Chapter 19 Closer Look 4: The Death of Hector

Morford 11e Chapter 19 Image 19.11

The Death of Hector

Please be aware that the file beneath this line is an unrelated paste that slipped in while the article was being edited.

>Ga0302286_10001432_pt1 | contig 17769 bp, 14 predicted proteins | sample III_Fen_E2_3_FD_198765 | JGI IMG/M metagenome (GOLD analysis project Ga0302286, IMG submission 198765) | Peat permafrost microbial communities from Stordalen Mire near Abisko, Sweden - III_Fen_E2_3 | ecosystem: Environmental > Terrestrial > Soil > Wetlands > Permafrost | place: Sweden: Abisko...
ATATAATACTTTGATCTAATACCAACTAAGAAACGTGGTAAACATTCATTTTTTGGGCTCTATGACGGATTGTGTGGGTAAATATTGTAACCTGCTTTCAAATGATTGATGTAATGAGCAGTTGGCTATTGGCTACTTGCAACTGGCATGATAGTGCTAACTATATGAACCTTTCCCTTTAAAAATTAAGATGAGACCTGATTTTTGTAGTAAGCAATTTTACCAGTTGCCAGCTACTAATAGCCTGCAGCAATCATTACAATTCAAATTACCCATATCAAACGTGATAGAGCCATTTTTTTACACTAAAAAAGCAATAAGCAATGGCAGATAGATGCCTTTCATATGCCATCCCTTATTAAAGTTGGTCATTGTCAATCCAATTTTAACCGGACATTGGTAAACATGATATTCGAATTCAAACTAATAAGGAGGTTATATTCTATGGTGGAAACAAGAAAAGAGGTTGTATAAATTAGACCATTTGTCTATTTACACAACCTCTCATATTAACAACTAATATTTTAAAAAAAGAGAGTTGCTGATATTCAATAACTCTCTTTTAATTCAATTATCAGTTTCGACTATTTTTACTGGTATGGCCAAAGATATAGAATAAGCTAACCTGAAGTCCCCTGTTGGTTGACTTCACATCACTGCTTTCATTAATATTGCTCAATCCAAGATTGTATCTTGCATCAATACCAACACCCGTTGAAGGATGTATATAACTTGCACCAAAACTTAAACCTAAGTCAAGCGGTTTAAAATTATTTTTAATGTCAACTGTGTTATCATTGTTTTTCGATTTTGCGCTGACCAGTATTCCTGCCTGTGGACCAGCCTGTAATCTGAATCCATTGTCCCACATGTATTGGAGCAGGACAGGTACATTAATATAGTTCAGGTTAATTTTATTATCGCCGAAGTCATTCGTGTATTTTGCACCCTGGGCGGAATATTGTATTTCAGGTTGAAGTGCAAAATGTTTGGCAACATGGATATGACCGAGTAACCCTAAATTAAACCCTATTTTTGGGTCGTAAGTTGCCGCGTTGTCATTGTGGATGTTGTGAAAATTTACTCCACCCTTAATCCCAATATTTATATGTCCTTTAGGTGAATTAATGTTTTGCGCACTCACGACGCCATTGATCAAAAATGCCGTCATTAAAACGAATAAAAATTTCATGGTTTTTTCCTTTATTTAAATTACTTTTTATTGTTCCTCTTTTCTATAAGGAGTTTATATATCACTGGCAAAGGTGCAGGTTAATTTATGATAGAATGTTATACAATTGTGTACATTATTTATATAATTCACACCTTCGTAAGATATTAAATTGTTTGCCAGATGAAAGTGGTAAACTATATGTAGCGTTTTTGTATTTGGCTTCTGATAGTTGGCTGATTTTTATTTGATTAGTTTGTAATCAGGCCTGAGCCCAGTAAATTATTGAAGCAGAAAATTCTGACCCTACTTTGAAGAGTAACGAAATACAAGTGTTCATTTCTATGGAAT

The Death of Hector, by Peter Paul Rubens (1577–1640); 43 3 50 in. A modello is the second stage of preparatory designs for a tapestry, following a smaller oil sketch and preceding a larger cartoon. Rubens designed a series of eight tapestries depicting The Life of Achilles, of which The Death of Hector was the seventh. Since tapestry weavers worked from the back of the web, the figures in the modello are left-handed. The scene depicts the fatal thrust of Achilles’ spear (which had been given back to Achilles by Athena after it had first missed its target) into Hector’s throat (Iliad 22.326–329). Hector, armed only with a sword (for his spear, too, had missed its mark, but there was no goddess to restore it), looks at Achilles, still able to ask for a decent burial. His request will be denied, for his body will be dragged round the walls of Troy (shown in the right background with anxious Trojans gathered before the towers of the gate and on the walls) by the horses that appear in the left background. Athena, accompanied by her owl and with a spear in her left hand, hovers above to give encouragement to Achilles. Prominent in the center is the shield of Achilles, the subject of much of Book 18 of the Iliad, and behind it flows the river Scamander. The herm (a column with the head of a divine figure) on the left represents Heracles, who had first sacked Troy (see p. 569): His club rests against the herm. The herm on the right represents Ares, whose head is turned away from Hector. Above two putti hold a cartouche, into which a Latin metrical inscription was inserted in the tapestry. At the bottom is an altar, on which lie two cornucopias filled with the victor’s palm fronds; in its center are two fighting cocks.


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